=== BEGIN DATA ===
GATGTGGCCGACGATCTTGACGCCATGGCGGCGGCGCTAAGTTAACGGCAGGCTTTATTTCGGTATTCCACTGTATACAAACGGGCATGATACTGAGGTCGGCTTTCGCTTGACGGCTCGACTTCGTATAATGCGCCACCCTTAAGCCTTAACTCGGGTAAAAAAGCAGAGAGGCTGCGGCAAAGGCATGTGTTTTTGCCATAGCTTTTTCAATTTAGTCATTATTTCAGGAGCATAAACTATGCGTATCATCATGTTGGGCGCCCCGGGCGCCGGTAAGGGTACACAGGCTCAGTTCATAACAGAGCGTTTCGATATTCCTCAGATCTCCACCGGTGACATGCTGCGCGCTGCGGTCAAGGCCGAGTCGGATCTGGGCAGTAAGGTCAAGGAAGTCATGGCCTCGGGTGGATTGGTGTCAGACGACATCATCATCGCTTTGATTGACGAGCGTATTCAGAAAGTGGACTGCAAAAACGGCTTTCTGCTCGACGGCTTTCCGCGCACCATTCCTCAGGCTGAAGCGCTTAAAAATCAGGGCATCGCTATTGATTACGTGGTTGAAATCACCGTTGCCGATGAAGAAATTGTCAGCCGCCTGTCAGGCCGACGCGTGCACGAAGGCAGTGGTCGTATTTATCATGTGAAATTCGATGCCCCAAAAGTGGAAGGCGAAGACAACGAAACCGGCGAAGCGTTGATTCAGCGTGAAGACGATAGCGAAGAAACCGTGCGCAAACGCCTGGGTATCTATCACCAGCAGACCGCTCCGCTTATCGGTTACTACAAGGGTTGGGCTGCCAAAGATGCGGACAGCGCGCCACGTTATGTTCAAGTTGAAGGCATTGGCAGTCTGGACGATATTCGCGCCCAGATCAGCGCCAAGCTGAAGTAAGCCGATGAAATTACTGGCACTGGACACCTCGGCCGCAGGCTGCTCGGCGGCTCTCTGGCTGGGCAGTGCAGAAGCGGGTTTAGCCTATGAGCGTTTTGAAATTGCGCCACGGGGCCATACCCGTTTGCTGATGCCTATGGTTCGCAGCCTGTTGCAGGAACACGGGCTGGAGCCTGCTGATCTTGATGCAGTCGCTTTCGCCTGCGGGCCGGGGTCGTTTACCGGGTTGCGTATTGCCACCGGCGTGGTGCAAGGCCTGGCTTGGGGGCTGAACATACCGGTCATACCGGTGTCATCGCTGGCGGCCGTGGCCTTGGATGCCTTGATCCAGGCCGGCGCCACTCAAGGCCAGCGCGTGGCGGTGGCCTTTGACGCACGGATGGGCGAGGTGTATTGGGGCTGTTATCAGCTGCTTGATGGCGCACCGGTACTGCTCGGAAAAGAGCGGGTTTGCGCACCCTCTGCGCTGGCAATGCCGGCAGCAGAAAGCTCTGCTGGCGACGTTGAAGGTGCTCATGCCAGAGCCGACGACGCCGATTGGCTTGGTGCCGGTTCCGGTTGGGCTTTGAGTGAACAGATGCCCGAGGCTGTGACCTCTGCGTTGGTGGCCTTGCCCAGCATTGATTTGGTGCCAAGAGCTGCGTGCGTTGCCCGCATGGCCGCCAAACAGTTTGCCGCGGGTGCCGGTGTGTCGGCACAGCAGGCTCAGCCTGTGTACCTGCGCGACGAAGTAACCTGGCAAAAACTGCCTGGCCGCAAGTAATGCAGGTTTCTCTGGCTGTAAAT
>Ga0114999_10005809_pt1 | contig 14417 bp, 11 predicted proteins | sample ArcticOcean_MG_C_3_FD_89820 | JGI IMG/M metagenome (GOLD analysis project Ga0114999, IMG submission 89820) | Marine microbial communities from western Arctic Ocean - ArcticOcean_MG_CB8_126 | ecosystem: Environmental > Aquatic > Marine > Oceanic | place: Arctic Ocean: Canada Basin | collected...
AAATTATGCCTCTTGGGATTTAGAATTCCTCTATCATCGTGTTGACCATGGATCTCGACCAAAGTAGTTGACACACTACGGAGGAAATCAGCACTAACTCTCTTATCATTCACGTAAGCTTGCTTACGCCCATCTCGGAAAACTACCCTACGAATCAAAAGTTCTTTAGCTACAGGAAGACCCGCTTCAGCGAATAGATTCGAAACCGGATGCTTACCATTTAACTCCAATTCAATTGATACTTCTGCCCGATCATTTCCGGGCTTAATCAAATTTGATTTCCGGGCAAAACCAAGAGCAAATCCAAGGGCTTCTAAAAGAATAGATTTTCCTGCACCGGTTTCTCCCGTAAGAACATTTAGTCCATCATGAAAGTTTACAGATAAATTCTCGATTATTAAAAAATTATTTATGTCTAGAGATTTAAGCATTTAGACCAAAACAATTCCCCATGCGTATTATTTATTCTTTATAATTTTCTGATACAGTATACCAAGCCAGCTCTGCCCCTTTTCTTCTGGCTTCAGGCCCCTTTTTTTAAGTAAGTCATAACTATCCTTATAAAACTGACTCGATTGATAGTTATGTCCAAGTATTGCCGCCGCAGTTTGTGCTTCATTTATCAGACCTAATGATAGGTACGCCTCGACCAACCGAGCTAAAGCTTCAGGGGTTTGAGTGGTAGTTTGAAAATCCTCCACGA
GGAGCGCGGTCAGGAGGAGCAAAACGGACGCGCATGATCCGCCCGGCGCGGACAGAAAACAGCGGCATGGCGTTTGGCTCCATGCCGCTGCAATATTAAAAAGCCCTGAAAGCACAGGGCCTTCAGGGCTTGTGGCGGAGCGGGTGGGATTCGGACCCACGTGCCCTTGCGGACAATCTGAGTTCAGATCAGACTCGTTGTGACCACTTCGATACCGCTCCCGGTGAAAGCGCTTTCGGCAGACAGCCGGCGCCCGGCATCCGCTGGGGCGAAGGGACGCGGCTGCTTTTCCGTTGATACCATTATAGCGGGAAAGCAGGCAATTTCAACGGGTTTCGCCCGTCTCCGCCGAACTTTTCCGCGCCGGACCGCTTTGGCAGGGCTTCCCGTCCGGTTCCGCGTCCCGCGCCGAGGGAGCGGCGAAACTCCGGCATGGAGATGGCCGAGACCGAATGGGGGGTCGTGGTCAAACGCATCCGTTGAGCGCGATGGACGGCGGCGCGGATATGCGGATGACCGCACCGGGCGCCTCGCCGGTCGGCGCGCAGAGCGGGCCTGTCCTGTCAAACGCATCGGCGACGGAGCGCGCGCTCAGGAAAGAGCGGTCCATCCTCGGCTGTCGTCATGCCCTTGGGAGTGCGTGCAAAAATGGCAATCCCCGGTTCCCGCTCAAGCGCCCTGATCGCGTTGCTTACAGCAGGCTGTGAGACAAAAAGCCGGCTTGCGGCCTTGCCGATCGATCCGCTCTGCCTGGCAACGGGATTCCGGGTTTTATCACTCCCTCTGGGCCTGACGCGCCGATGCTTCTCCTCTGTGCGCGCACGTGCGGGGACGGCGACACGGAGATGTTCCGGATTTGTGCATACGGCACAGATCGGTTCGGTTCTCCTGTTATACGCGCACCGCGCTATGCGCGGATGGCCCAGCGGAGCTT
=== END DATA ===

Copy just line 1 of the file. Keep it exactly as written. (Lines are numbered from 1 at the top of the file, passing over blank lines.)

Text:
GATGTGGCCGACGATCTTGACGCCATGGCGGCGGCGCTAAGTTAACGGCAGGCTTTATTTCGGTATTCCACTGTATACAAACGGGCATGATACTGAGGTCGGCTTTCGCTTGACGGCTCGACTTCGTATAATGCGCCACCCTTAAGCCTTAACTCGGGTAAAAAAGCAGAGAGGCTGCGGCAAAGGCATGTGTTTTTGCCATAGCTTTTTCAATTTAGTCATTATTTCAGGAGCATAAACTATGCGTATCATCATGTTGGGCGCCCCGGGCGCCGGTAAGGGTACACAGGCTCAGTTCATAACAGAGCGTTTCGATATTCCTCAGATCTCCACCGGTGACATGCTGCGCGCTGCGGTCAAGGCCGAGTCGGATCTGGGCAGTAAGGTCAAGGAAGTCATGGCCTCGGGTGGATTGGTGTCAGACGACATCATCATCGCTTTGATTGACGAGCGTATTCAGAAAGTGGACTGCAAAAACGGCTTTCTGCTCGACGGCTTTCCGCGCACCATTCCTCAGGCTGAAGCGCTTAAAAATCAGGGCATCGCTATTGATTACGTGGTTGAAATCACCGTTGCCGATGAAGAAATTGTCAGCCGCCTGTCAGGCCGACGCGTGCACGAAGGCAGTGGTCGTATTTATCATGTGAAATTCGATGCCCCAAAAGTGGAAGGCGAAGACAACGAAACCGGCGAAGCGTTGATTCAGCGTGAAGACGATAGCGAAGAAACCGTGCGCAAACGCCTGGGTATCTATCACCAGCAGACCGCTCCGCTTATCGGTTACTACAAGGGTTGGGCTGCCAAAGATGCGGACAGCGCGCCACGTTATGTTCAAGTTGAAGGCATTGGCAGTCTGGACGATATTCGCGCCCAGATCAGCGCCAAGCTGAAGTAAGCCGATGAAATTACTGGCACTGGACACCTCGGCCGCAGGCTGCTCGGCGGCTCTCTGGCTGGGCAGTGCAGAAGCGGGTTTAGCCTATGAGCGTTTTGAAATTGCGCCACGGGGCCATACCCGTTTGCTGATGCCTATGGTTCGCAGCCTGTTGCAGGAACACGGGCTGGAGCCTGCTGATCTTGATGCAGTCGCTTTCGCCTGCGGGCCGGGGTCGTTTACCGGGTTGCGTATTGCCACCGGCGTGGTGCAAGGCCTGGCTTGGGGGCTGAACATACCGGTCATACCGGTGTCATCGCTGGCGGCCGTGGCCTTGGATGCCTTGATCCAGGCCGGCGCCACTCAAGGCCAGCGCGTGGCGGTGGCCTTTGACGCACGGATGGGCGAGGTGTATTGGGGCTGTTATCAGCTGCTTGATGGCGCACCGGTACTGCTCGGAAAAGAGCGGGTTTGCGCACCCTCTGCGCTGGCAATGCCGGCAGCAGAAAGCTCTGCTGGCGACGTTGAAGGTGCTCATGCCAGAGCCGACGACGCCGATTGGCTTGGTGCCGGTTCCGGTTGGGCTTTGAGTGAACAGATGCCCGAGGCTGTGACCTCTGCGTTGGTGGCCTTGCCCAGCATTGATTTGGTGCCAAGAGCTGCGTGCGTTGCCCGCATGGCCGCCAAACAGTTTGCCGCGGGTGCCGGTGTGTCGGCACAGCAGGCTCAGCCTGTGTACCTGCGCGACGAAGTAACCTGGCAAAAACTGCCTGGCCGCAAGTAATGCAGGTTTCTCTGGCTGTAAAT